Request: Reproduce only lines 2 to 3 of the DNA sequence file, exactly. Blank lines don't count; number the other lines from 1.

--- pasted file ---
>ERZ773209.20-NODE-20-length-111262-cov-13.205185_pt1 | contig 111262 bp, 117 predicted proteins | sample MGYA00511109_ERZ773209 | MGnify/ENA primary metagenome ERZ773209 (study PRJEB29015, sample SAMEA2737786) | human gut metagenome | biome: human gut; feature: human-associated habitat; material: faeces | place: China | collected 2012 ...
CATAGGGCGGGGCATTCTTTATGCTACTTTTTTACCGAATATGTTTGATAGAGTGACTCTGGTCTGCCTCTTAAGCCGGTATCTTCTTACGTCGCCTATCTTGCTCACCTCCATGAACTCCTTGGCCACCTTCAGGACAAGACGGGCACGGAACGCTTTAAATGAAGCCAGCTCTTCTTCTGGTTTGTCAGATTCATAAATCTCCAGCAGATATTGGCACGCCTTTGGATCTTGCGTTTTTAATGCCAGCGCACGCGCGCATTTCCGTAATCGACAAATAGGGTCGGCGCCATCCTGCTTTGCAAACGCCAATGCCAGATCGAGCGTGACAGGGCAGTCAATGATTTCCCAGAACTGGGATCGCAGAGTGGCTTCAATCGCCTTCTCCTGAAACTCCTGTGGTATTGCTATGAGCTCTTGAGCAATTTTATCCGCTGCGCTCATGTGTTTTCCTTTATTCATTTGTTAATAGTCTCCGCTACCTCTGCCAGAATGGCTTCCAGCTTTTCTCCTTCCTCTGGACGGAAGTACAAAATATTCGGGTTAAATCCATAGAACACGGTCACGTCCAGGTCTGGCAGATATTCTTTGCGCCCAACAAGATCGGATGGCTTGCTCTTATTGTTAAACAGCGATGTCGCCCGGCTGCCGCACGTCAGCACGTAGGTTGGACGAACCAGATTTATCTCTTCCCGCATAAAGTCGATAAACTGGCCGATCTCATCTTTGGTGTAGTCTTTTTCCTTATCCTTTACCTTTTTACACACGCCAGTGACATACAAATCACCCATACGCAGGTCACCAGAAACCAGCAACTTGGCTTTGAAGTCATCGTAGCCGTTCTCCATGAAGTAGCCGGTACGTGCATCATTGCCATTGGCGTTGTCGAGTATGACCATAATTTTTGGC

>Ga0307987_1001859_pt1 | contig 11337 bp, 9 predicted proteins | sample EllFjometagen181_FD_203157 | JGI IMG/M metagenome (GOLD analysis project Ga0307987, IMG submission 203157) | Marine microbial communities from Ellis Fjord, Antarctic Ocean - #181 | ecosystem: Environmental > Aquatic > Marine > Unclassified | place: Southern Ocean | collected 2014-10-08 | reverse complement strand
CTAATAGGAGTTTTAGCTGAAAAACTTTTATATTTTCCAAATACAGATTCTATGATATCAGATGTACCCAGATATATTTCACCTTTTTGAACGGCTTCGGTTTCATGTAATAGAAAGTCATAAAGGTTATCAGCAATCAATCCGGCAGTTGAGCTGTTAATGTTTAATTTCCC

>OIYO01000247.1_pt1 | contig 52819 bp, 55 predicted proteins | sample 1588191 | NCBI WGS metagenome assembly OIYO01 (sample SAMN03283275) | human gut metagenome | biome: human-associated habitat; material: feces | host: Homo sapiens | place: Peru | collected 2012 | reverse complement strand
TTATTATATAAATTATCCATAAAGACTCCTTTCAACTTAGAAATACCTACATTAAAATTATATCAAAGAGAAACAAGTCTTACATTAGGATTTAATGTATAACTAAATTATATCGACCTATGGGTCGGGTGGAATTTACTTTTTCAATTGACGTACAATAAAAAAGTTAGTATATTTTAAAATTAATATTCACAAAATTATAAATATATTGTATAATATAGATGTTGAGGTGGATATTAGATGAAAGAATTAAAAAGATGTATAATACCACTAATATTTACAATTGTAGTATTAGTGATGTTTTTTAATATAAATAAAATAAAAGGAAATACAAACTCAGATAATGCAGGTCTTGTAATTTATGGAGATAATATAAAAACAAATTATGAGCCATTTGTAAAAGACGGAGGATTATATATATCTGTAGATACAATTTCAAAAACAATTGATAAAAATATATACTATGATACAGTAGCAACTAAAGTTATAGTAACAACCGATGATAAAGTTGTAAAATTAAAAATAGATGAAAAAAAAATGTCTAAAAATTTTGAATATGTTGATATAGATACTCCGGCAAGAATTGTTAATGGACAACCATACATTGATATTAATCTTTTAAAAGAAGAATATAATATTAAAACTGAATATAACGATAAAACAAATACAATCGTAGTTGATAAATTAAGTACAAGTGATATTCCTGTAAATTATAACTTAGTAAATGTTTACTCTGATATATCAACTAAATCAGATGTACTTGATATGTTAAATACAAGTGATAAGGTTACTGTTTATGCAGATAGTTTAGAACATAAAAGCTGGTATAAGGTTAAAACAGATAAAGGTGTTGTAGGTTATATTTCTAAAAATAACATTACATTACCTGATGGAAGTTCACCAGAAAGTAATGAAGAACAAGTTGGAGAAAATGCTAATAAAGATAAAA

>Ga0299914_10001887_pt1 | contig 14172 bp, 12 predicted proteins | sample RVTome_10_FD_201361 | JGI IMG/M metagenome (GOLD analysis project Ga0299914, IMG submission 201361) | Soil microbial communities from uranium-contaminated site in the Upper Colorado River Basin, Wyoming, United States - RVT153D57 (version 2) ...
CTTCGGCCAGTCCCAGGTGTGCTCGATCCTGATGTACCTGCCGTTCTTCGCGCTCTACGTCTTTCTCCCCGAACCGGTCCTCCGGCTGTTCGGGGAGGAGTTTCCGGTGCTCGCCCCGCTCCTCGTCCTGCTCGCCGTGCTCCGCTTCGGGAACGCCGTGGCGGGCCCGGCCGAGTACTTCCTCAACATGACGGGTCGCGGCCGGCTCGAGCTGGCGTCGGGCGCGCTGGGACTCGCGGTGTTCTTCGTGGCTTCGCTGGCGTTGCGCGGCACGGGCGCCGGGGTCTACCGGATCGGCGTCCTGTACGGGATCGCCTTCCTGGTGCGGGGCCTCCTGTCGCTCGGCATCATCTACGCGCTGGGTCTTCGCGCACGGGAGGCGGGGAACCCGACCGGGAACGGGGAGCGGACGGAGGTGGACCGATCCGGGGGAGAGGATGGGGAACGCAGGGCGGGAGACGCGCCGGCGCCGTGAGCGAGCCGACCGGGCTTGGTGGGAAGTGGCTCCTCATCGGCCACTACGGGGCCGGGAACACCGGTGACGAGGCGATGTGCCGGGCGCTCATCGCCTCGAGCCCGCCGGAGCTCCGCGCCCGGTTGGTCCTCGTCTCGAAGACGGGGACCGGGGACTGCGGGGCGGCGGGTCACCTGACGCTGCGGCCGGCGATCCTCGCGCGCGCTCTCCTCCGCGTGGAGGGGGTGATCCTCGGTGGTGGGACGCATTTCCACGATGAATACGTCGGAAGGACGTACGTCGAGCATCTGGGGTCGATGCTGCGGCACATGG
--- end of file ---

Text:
CATAGGGCGGGGCATTCTTTATGCTACTTTTTTACCGAATATGTTTGATAGAGTGACTCTGGTCTGCCTCTTAAGCCGGTATCTTCTTACGTCGCCTATCTTGCTCACCTCCATGAACTCCTTGGCCACCTTCAGGACAAGACGGGCACGGAACGCTTTAAATGAAGCCAGCTCTTCTTCTGGTTTGTCAGATTCATAAATCTCCAGCAGATATTGGCACGCCTTTGGATCTTGCGTTTTTAATGCCAGCGCACGCGCGCATTTCCGTAATCGACAAATAGGGTCGGCGCCATCCTGCTTTGCAAACGCCAATGCCAGATCGAGCGTGACAGGGCAGTCAATGATTTCCCAGAACTGGGATCGCAGAGTGGCTTCAATCGCCTTCTCCTGAAACTCCTGTGGTATTGCTATGAGCTCTTGAGCAATTTTATCCGCTGCGCTCATGTGTTTTCCTTTATTCATTTGTTAATAGTCTCCGCTACCTCTGCCAGAATGGCTTCCAGCTTTTCTCCTTCCTCTGGACGGAAGTACAAAATATTCGGGTTAAATCCATAGAACACGGTCACGTCCAGGTCTGGCAGATATTCTTTGCGCCCAACAAGATCGGATGGCTTGCTCTTATTGTTAAACAGCGATGTCGCCCGGCTGCCGCACGTCAGCACGTAGGTTGGACGAACCAGATTTATCTCTTCCCGCATAAAGTCGATAAACTGGCCGATCTCATCTTTGGTGTAGTCTTTTTCCTTATCCTTTACCTTTTTACACACGCCAGTGACATACAAATCACCCATACGCAGGTCACCAGAAACCAGCAACTTGGCTTTGAAGTCATCGTAGCCGTTCTCCATGAAGTAGCCGGTACGTGCATCATTGCCATTGGCGTTGTCGAGTATGACCATAATTTTTGGC

>Ga0307987_1001859_pt1 | contig 11337 bp, 9 predicted proteins | sample EllFjometagen181_FD_203157 | JGI IMG/M metagenome (GOLD analysis project Ga0307987, IMG submission 203157) | Marine microbial communities from Ellis Fjord, Antarctic Ocean - #181 | ecosystem: Environmental > Aquatic > Marine > Unclassified | place: Southern Ocean | collected 2014-10-08 | reverse complement strand